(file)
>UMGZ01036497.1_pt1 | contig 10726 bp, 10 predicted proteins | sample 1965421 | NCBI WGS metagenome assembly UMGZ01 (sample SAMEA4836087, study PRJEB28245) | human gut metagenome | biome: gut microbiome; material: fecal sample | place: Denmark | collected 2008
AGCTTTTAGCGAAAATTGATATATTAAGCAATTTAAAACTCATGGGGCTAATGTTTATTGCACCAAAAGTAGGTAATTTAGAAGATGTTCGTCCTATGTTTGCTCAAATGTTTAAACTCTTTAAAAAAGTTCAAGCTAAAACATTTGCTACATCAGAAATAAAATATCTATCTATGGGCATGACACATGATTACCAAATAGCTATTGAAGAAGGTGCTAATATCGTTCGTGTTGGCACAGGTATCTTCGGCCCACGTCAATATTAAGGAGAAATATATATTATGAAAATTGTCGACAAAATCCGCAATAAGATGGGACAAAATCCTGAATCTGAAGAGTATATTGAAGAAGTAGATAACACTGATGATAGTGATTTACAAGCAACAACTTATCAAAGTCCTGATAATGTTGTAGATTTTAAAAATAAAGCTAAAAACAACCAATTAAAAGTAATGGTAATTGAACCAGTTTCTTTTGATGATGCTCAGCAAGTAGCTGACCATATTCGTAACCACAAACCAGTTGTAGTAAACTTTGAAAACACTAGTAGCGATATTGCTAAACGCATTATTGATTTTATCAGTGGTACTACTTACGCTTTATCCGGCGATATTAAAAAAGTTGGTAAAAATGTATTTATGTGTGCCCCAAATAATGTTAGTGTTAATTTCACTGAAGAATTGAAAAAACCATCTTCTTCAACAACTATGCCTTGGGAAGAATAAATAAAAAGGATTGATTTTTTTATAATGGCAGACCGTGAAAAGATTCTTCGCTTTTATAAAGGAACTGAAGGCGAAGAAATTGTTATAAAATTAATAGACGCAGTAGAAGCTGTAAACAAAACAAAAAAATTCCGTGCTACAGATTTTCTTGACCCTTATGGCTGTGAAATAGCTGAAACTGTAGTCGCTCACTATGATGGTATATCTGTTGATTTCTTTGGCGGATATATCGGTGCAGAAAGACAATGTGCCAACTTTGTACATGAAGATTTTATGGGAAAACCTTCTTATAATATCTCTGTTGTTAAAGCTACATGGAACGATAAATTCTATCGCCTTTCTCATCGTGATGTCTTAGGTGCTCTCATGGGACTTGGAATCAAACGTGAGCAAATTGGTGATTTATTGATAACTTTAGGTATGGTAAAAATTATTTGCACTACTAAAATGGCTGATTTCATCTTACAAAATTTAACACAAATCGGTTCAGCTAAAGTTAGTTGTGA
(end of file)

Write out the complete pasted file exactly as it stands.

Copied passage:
>UMGZ01036497.1_pt1 | contig 10726 bp, 10 predicted proteins | sample 1965421 | NCBI WGS metagenome assembly UMGZ01 (sample SAMEA4836087, study PRJEB28245) | human gut metagenome | biome: gut microbiome; material: fecal sample | place: Denmark | collected 2008
AGCTTTTAGCGAAAATTGATATATTAAGCAATTTAAAACTCATGGGGCTAATGTTTATTGCACCAAAAGTAGGTAATTTAGAAGATGTTCGTCCTATGTTTGCTCAAATGTTTAAACTCTTTAAAAAAGTTCAAGCTAAAACATTTGCTACATCAGAAATAAAATATCTATCTATGGGCATGACACATGATTACCAAATAGCTATTGAAGAAGGTGCTAATATCGTTCGTGTTGGCACAGGTATCTTCGGCCCACGTCAATATTAAGGAGAAATATATATTATGAAAATTGTCGACAAAATCCGCAATAAGATGGGACAAAATCCTGAATCTGAAGAGTATATTGAAGAAGTAGATAACACTGATGATAGTGATTTACAAGCAACAACTTATCAAAGTCCTGATAATGTTGTAGATTTTAAAAATAAAGCTAAAAACAACCAATTAAAAGTAATGGTAATTGAACCAGTTTCTTTTGATGATGCTCAGCAAGTAGCTGACCATATTCGTAACCACAAACCAGTTGTAGTAAACTTTGAAAACACTAGTAGCGATATTGCTAAACGCATTATTGATTTTATCAGTGGTACTACTTACGCTTTATCCGGCGATATTAAAAAAGTTGGTAAAAATGTATTTATGTGTGCCCCAAATAATGTTAGTGTTAATTTCACTGAAGAATTGAAAAAACCATCTTCTTCAACAACTATGCCTTGGGAAGAATAAATAAAAAGGATTGATTTTTTTATAATGGCAGACCGTGAAAAGATTCTTCGCTTTTATAAAGGAACTGAAGGCGAAGAAATTGTTATAAAATTAATAGACGCAGTAGAAGCTGTAAACAAAACAAAAAAATTCCGTGCTACAGATTTTCTTGACCCTTATGGCTGTGAAATAGCTGAAACTGTAGTCGCTCACTATGATGGTATATCTGTTGATTTCTTTGGCGGATATATCGGTGCAGAAAGACAATGTGCCAACTTTGTACATGAAGATTTTATGGGAAAACCTTCTTATAATATCTCTGTTGTTAAAGCTACATGGAACGATAAATTCTATCGCCTTTCTCATCGTGATGTCTTAGGTGCTCTCATGGGACTTGGAATCAAACGTGAGCAAATTGGTGATTTATTGATAACTTTAGGTATGGTAAAAATTATTTGCACTACTAAAATGGCTGATTTCATCTTACAAAATTTAACACAAATCGGTTCAGCTAAAGTTAGTTGTGA